The Law on Consultation Votes, which will be used to call the non-binding consultation vote on independence scheduled for the 9th of November, was approved on Friday 09.19.2014 by 79% of the Catalan Parliament, with the only opposition being from Spanish nationalists People's Party (PP) and Ciutadans (C's). Therefore, parties supporting self-determination continue with their road map in order to organise such a vote legally and with full democratic guarantees. The Catalan Socialist Party (PSC), which is part of the Spanish Socialist Party (PSOE) and does not support November's consultation vote, supported for the new law, although they underlined it was not the right tool for calling November's vote, according to them.
The bill approved was already foreseen in the 2006 Statute of Autonomy, Catalonia's main law after the Constitution, but it had not been approved yet. Now, once the new law is published on Catalonia's Official Journal (DOGC), the Catalan President will immediately sign the Decree calling November's vote. The Spanish Government announced last week it already had two appeals ready to be filed to the Constitutional Court – even though the definitive law had not been approved yet. If the Constitutional Court were to accept the appeals, it would immediately suspend the Catalan Law and the Decree for a 5-month temporary period, which could be extended until the Court reaches a final decision. The Court could spend years debating in order to reach a final decision.
"It is an historical day", stated the Vice-President of the Catalan Government, the Christian-Democrat Joana Ortega. She also welcomed the large consensus around this new Law, which authorises the Catalan Government to organise non-binding consultation votes throughout Catalonia. Ortega stressed the 80% consensus and thanked the parties for having worked "with commitment and absolute rigour".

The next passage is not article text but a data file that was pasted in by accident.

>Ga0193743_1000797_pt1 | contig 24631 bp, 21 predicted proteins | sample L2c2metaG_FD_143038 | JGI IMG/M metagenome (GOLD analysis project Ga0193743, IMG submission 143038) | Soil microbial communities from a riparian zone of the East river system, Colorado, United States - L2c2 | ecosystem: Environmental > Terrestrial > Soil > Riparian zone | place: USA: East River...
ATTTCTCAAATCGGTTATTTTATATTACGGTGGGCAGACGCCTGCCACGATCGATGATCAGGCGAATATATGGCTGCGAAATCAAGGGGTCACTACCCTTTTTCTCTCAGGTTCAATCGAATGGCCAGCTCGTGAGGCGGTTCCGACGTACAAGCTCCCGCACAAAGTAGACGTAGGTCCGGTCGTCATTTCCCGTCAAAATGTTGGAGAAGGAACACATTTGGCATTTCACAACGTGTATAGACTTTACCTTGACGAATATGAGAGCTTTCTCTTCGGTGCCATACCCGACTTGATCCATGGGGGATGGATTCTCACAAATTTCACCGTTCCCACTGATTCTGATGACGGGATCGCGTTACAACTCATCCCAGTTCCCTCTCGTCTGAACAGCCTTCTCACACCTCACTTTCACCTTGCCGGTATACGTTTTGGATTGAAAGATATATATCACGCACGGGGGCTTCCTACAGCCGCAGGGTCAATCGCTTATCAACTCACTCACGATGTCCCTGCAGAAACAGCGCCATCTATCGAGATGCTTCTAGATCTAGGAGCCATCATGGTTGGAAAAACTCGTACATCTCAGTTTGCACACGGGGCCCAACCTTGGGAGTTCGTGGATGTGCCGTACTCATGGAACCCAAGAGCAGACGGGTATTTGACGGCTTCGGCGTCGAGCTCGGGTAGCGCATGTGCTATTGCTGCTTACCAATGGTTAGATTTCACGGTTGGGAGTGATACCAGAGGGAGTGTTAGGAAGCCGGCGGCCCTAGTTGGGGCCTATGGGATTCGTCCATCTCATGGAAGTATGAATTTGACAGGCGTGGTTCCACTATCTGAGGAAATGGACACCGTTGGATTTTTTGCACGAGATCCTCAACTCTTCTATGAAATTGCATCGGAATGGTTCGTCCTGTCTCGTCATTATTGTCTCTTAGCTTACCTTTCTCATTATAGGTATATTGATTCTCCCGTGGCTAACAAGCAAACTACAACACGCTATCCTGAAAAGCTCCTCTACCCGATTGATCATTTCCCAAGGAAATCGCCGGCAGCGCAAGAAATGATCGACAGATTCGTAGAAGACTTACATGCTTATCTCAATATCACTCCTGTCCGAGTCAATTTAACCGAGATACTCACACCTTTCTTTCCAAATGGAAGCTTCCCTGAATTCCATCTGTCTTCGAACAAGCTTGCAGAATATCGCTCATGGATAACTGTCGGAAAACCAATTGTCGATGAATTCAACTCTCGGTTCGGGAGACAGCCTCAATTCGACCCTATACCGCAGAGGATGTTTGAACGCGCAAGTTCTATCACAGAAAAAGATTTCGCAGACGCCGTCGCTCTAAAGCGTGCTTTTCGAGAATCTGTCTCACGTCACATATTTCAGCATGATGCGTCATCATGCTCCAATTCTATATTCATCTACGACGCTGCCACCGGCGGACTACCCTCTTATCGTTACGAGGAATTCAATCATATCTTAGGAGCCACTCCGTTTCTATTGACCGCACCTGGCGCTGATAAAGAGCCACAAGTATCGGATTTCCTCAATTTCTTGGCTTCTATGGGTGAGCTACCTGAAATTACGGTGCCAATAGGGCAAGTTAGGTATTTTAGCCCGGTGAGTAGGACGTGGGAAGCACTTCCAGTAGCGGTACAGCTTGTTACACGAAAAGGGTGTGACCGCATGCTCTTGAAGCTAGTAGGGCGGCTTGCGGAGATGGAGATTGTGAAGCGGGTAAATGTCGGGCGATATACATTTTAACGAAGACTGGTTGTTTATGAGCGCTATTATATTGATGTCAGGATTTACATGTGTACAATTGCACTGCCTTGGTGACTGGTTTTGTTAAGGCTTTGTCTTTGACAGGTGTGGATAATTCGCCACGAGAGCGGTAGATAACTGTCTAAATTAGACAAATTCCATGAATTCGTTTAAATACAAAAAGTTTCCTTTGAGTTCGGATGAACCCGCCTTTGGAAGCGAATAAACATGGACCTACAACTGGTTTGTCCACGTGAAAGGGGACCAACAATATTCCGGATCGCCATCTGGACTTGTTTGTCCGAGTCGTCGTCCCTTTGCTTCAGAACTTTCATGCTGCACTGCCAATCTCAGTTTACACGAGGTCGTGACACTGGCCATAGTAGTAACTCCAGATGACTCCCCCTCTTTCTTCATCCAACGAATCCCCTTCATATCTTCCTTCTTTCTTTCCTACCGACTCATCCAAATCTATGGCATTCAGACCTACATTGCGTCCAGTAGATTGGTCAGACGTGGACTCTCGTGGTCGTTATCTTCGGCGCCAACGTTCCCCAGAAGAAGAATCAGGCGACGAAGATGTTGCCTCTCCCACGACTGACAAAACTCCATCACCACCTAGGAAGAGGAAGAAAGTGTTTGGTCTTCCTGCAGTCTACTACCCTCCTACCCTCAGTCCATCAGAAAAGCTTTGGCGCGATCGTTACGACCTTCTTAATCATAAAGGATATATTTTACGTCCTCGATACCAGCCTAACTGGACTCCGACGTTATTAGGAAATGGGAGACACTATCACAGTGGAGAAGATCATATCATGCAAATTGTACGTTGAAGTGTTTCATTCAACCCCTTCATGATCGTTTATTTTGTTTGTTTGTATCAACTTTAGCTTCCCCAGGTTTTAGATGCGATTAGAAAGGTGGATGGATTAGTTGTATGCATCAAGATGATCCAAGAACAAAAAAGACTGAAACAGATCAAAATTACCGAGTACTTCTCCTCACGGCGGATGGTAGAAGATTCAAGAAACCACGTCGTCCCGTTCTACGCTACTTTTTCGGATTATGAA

A law to call the self-determination vote
This legal tool will be used as the legal base for the non-binding consultation vote to be held on the 9th of November, in which Catalans will be asked if they want Catalonia to become a State and if they want this State to be independent. The Catalan Council on Constitutional Guarantees (CGE), which is an advisory body equivalent to a Constitutional Court, issued a report a few weeks ago back the constitutionality of the new law and its use as the legal base for November's vote. However, a minority of the CGE, which is formed by independent renowned experts, expressed their doubts about this last point.
The new law will be to call non-binding consultation votes on a wide array of issues. The Catalan President will call them on issues over which it has jurisdiction, except the fundamental rights included in the Constitution and the Catalan Statute of Autonomy. The vote will take place at least 30 days after the decree's signature and not later than 60 days after. There will be consultation votes organised throughout the entire Catalonia or at a local level, in a municipality or a group of towns. In the votes for the entire Catalonia, such as that of the 9th of November, all the Catalans of 16 and above will be allowed to vote, including EU citizens who can prove they have been living in Catalonia for at least a year and the non-EU citizens who can prove a three-year residence period. Both the foreigners and the Catalans living outside of Catalonia will have to explicitly ask to be registered to vote. The electoral census will be formed from the municipalities' registration census. The law also foresees electronic voting, but it will not be available for November's vote due to its complexity. In addition, not only will political parties be able to campaign, but also civil society institutions. An Electoral Commission will be created, with 7 independent members of renowned professional prestige, who will be elected by the Catalan Parliament with a 60% majority.